Britain didn’t want Silicon Valley’s help on a tracing app, but now it does

  19 June 2020    Read: 658
Britain didn’t want Silicon Valley’s help on a tracing app, but now it does @Getty Images

For months, British authorities went their own way, pursuing an app they promised would help ease the country out of lockdown, even as criticism grew that it posed privacy risks and would not work well.

On Thursday, they abruptly reversed course.

Now, Britain plans to join other countries and design a new contact-tracing app based on software provided by Apple and Google.

It was an embarrassing turnaround, and just one of a string of pandemic missteps by the government. At one point, the government said the contact-tracing technology would be available to the public in May. Now the aim is to have it ready by winter.

British officials had counted on the app, which is intended to alert anyone who may have come near an infected person, such as on a bus or subway, to help prevent a new wave of infections.

Leaders stuck to a plan of building an app in-house even as other countries changed course. Germany and Italy, which both agreed to use Apple and Google’s technology more than a month ago, debuted contact-tracing apps this week.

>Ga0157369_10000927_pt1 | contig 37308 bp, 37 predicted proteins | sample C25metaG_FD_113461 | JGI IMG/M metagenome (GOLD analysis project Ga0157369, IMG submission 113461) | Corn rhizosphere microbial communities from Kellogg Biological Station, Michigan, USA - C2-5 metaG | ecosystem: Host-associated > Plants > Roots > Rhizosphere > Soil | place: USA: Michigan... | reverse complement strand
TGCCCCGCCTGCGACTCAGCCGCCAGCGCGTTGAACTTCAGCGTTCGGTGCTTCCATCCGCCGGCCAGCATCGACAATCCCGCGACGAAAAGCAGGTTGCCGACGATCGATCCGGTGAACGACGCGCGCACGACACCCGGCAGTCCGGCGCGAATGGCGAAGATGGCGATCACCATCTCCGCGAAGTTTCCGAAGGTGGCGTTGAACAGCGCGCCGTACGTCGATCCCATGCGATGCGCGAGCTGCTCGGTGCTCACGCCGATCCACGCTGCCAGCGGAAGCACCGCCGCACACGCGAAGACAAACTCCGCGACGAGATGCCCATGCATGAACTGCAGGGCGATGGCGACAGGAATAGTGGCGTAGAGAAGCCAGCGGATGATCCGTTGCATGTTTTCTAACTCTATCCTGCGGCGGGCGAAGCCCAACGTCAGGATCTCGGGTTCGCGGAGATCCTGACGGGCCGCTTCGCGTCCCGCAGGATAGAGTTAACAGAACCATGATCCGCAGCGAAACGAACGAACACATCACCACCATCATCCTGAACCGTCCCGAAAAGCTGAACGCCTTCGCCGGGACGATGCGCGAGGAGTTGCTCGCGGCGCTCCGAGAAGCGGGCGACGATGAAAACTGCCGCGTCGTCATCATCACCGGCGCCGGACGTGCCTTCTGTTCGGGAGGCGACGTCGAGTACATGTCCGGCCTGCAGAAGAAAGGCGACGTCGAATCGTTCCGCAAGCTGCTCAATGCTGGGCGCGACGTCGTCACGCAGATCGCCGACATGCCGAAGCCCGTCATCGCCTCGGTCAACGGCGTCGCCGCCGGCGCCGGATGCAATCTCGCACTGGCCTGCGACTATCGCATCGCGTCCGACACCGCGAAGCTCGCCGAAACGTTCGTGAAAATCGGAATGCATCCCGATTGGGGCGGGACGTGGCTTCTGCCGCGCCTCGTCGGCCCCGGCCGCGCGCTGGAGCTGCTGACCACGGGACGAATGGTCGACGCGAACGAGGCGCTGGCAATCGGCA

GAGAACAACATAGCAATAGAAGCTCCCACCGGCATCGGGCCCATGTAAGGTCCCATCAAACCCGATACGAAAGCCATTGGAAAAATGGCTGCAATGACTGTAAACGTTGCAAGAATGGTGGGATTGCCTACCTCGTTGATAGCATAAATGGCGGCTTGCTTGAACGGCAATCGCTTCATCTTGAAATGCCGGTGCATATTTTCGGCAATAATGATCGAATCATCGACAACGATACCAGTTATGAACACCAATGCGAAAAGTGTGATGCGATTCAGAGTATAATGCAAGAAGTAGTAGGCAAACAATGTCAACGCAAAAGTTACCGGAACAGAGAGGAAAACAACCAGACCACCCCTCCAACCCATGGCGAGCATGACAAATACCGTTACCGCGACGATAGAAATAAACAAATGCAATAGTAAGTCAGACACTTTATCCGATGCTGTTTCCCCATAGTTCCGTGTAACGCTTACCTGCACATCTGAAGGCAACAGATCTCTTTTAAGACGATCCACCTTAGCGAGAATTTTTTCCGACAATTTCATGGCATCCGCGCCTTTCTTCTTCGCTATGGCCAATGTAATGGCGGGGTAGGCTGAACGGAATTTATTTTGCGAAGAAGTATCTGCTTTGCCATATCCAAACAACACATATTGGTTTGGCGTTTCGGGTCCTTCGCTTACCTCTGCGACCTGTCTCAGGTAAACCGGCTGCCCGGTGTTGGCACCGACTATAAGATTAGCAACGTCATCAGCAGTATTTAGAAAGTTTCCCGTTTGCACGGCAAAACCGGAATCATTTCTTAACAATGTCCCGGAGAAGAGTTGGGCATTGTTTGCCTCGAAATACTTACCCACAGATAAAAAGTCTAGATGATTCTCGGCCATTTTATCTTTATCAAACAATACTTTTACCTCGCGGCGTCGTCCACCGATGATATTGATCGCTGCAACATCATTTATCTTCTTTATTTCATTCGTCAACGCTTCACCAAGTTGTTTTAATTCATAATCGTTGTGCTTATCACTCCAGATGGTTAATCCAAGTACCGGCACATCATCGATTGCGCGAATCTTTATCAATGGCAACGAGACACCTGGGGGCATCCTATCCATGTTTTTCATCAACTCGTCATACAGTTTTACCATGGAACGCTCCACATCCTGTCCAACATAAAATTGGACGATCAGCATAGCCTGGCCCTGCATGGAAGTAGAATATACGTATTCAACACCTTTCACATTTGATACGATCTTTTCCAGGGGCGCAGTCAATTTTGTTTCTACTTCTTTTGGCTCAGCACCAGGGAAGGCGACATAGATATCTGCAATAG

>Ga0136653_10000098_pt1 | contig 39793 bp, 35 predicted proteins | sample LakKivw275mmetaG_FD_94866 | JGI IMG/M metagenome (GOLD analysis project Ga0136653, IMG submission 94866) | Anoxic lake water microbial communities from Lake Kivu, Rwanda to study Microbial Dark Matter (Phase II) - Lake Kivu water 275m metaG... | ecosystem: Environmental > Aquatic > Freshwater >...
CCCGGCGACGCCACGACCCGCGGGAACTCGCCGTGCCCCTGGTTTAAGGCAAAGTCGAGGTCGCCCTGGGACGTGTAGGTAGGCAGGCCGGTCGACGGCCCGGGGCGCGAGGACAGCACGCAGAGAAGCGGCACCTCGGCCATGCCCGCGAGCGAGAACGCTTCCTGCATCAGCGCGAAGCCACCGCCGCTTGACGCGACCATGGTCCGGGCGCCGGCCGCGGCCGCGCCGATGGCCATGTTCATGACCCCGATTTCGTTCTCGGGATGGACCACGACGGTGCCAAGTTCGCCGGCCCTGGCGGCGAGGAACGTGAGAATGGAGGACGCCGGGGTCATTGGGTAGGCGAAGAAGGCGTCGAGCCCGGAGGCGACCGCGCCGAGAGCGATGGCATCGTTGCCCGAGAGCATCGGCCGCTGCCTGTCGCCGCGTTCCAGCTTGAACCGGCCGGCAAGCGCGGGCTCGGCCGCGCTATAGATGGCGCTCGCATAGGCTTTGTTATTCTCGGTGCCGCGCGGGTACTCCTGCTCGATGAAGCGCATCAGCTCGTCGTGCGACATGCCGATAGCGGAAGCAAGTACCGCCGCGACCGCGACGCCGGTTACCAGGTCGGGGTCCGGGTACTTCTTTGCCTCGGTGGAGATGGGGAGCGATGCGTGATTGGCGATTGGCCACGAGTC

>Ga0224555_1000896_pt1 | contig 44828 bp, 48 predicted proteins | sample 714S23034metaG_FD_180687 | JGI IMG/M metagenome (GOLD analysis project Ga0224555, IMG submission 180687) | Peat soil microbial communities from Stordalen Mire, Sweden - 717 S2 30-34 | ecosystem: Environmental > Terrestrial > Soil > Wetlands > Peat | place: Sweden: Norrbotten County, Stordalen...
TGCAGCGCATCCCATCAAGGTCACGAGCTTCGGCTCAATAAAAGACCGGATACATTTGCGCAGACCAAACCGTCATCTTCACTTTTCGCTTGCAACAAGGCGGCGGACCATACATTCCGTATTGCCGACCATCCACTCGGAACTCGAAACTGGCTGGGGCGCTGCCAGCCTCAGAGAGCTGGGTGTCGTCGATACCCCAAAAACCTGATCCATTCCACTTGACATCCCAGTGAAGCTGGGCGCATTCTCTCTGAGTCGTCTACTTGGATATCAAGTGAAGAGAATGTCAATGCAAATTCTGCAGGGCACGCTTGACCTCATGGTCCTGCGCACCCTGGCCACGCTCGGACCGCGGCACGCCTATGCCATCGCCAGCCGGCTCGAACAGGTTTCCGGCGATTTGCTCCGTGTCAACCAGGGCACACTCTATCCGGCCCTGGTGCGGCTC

British public health officials wanted to avoid using the software provided by Apple and Google because it limits the amount of data that can be centrally collected and analyzed — information they felt was critical in tracking the disease. But the British team struggled to build an app that worked properly without support from the Silicon Valley giants.

Apple and Google, whose operating systems run on nearly every smartphone on the planet, prevented outside apps that did not use their code from taking full advantage of a device’s ability to measure proximity. The companies took this approach in the interests of privacy.

The switch comes as big tech zeroes in on the virus-testing market. As businesses across the United States grapple with how to safely reopen during the pandemic, numerous tech giants and start-ups are pushing out a glut of new virus risk-reduction products.

 

New York Times


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